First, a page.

Q: My 7th-grade daughter got a zero on a report because her teacher says almost all of it was "stolen from the Internet." My daughter says everyone does it and doesn't see why it's cheating. Don't schools teach students research skills? She'll need to know that for college.
A: Never mind college; she needs to learn now about plagiarism. Teens are so used to sharing information online that many don't understand that they can't just grab a photo, poem or paragraph, and then weave it into an assignment and pass the work off as their own.
Yes, schools do teach proper research and writing practices. Educators from the elementary grades through high school incorporate research and attribution skills into media literacy lessons and specific classes such as social studies and language arts.
Many schools have crafted explicit policies to combat plagiarism. For example, the policy at White Station Middle School in Memphis, Tenn., provides "students with guidelines to enable academic judgment, develop integrity, and preserve honor." It spells out how to give proper credit to another's work and outlines consequences for failing to do so. (Go to www.scsk12.org/schools/whitestation.ms/site/index.shtml and click on the "WSMS Plagiarism Policy" link.)
Teaching students how to do research without plagiarizing is part of the Common Core State Standards. The Grade 8 English Language Arts Standards state that students will learn to "gather relevant information from multiple print and digital sources, using search terms effectively; assess the credibility and accuracy of each source; and quote or paraphrase the data and conclusions of others while avoiding plagiarism and following a standard format for citation."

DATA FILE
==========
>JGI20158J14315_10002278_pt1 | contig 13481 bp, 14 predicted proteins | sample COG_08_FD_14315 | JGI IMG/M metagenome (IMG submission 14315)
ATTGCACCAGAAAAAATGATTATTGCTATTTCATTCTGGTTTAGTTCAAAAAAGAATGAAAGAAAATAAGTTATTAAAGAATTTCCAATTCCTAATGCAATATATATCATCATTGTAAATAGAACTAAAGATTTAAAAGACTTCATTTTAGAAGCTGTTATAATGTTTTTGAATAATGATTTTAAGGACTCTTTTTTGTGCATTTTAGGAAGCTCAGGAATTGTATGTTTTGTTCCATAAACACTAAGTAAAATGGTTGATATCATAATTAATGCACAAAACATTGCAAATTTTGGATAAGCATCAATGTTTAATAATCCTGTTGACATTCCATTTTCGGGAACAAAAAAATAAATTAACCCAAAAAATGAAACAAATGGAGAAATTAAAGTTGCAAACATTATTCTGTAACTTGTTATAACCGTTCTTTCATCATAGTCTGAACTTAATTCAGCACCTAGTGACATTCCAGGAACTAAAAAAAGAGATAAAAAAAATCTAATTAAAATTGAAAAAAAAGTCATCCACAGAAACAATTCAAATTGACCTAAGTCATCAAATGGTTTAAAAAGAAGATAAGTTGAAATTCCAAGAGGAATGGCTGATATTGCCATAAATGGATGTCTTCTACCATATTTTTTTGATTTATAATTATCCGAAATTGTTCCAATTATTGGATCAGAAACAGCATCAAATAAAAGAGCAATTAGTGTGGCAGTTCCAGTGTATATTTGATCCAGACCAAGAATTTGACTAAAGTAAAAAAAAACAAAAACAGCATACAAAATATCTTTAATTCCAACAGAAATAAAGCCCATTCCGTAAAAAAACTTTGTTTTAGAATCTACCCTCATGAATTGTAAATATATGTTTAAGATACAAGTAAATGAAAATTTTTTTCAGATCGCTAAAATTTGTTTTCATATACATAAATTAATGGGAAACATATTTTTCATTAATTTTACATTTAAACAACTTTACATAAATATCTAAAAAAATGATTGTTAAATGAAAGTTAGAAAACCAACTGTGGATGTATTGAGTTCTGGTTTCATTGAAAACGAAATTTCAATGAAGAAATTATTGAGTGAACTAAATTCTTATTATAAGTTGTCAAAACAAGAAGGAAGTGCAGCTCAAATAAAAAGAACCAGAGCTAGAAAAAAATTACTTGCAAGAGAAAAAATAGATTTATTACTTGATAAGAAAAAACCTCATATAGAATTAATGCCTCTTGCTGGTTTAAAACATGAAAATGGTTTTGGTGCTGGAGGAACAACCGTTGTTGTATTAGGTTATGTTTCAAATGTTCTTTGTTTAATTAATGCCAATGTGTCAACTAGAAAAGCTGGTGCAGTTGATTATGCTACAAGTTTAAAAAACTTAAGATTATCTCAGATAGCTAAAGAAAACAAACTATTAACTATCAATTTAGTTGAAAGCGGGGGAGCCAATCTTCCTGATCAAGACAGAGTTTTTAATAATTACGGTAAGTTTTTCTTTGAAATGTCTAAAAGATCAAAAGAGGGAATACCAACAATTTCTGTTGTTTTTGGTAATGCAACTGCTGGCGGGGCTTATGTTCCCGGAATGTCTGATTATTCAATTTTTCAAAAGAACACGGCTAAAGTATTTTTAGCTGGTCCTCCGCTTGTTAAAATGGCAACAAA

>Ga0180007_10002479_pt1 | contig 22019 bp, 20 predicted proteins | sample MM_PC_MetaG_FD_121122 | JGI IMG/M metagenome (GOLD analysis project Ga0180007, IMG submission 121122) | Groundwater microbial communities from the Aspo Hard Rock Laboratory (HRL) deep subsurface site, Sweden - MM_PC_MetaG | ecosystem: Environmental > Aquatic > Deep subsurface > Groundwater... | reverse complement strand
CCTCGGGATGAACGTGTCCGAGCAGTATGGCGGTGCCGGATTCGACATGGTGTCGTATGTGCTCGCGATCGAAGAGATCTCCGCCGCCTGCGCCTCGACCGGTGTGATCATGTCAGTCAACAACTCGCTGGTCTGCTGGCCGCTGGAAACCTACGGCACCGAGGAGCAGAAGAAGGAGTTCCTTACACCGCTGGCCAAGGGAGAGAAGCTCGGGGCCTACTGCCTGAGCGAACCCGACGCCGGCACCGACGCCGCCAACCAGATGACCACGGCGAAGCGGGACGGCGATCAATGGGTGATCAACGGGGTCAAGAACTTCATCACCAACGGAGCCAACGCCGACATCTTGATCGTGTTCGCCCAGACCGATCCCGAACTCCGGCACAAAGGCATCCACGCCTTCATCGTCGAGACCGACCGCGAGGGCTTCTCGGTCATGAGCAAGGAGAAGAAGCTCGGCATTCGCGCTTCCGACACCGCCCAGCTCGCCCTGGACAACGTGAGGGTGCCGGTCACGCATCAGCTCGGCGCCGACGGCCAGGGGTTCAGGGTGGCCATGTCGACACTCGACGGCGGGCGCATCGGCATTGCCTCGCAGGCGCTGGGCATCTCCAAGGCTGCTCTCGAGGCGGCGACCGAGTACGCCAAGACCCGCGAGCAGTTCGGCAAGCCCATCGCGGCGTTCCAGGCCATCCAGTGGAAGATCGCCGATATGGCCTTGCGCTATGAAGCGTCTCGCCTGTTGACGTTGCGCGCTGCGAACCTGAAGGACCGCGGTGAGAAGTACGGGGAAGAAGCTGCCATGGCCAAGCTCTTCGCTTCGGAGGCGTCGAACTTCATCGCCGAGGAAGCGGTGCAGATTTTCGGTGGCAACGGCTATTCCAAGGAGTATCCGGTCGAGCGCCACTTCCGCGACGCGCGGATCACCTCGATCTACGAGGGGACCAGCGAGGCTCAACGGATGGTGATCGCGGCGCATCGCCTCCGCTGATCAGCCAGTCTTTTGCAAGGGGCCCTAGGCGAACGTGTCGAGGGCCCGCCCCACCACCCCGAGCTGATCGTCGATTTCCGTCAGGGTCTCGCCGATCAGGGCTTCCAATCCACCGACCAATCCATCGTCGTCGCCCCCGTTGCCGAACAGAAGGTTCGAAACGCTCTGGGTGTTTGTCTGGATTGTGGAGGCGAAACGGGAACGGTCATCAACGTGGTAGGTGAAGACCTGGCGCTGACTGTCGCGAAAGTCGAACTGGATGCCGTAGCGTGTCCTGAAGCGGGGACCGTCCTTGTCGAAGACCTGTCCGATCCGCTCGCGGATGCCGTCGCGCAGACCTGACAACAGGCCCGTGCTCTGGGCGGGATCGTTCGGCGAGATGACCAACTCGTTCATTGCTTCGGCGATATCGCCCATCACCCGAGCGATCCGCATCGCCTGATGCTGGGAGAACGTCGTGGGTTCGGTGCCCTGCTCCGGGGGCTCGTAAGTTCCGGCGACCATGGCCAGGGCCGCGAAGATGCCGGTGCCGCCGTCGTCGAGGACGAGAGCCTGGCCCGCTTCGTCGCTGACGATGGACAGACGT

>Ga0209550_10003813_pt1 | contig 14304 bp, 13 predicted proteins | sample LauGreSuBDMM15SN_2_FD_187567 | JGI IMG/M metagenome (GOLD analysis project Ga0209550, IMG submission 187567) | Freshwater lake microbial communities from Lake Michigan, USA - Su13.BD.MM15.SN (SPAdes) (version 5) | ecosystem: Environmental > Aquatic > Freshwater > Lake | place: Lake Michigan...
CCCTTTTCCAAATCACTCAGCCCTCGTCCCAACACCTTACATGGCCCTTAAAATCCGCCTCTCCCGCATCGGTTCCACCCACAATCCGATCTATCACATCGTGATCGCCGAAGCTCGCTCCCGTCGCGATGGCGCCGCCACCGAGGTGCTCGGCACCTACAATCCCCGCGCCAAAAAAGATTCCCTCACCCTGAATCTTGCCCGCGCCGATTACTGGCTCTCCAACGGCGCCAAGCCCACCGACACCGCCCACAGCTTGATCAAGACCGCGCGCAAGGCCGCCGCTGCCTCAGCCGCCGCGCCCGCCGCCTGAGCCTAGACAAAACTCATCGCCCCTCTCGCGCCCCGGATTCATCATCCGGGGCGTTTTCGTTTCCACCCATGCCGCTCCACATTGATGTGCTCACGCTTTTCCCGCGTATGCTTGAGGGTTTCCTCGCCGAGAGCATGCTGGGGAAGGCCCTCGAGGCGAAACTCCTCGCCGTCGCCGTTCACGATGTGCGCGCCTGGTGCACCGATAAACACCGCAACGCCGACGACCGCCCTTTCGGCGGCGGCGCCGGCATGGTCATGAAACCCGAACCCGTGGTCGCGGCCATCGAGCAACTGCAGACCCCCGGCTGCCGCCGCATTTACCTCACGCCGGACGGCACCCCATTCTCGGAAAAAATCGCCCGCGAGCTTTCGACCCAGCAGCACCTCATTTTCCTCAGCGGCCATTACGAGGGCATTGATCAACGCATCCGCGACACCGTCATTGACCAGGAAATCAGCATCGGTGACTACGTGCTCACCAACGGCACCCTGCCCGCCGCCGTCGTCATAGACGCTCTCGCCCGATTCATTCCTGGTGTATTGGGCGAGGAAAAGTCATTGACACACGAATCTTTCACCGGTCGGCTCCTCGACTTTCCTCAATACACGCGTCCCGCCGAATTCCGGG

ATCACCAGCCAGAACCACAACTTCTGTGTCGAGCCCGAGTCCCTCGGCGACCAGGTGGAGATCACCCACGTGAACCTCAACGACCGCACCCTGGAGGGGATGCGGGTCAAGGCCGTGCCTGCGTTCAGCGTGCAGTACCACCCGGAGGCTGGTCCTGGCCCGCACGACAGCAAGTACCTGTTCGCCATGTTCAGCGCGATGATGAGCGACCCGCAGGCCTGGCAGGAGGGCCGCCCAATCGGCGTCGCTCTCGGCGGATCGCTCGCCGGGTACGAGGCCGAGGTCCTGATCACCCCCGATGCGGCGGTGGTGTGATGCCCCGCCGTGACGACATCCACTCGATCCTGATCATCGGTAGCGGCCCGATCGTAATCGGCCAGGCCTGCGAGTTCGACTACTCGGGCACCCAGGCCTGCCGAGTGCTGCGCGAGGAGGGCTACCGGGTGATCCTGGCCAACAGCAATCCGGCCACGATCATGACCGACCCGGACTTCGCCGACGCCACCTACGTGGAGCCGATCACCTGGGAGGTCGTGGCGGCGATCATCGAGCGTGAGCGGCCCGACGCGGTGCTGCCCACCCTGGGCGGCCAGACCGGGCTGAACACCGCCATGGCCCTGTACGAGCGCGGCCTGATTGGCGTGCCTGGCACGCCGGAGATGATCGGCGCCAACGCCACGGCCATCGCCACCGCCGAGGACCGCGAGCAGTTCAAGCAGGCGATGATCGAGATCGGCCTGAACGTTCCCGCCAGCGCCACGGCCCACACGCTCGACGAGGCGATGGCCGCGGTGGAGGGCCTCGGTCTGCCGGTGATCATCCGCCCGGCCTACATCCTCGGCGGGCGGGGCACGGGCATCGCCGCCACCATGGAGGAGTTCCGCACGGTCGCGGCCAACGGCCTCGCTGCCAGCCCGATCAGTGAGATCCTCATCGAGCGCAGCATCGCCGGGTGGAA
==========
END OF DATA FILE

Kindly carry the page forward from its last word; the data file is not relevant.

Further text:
Award-winning California middle-school teacher Heather Wolpert-Gawron is aware of the challenge. "How do we as educators help students respect other people's work and not abuse it in this era of accessible information?" she writes in a blog post at edutopia.org. "The answer is, of course, to teach ethical academic behavior in a targeted way, to model it yourself and to hold students accountable."
She has created a terrific online scavenger hunt that teaches online ethics. The "hunt" leads students to a definition of ethics, a quiz to test "netiquette savvy," and Internet explorations through links to Creation Commons, the Massachusetts Institute of Technology Library and the Library of Congress.
The final step in the hunt "is a contract of sorts," writes Wolpert-Gawron, where students type their names, stating that they "understand that every image and piece of music must be cited on every project from here on in throughout this school year."
Find Wolpert-Gawron's scavenger hunt on her blog post, "Common Core in Action: Teaching Online Ethics," at edutopia.org.
It's always been a parent's job to teach kids that appropriating the work of others is cheating. It's just a little harder in today's online world.
To make it easier, Wolpert-Gawron has written a fun teacher resource, "Internet Literacy, Grades 6-8" (Teacher Created Resources, 2010). It shows teens how to read through layers of links and use reliable research methods; it also covers "netiquette," online ethics, safety, privacy and laws. There are also tips for networking, collaborating and contributing online.
You might be surprised how much you both can learn from this little volume!
(Do you have a question about your child's education? Email it to Leanna@aplusadvice.com. Leanna Landsmann is an education writer who began her career as a classroom teacher. She has served on education commissions, visited classrooms in 49 states to observe best practices, and founded Principal for a Day in New York City.)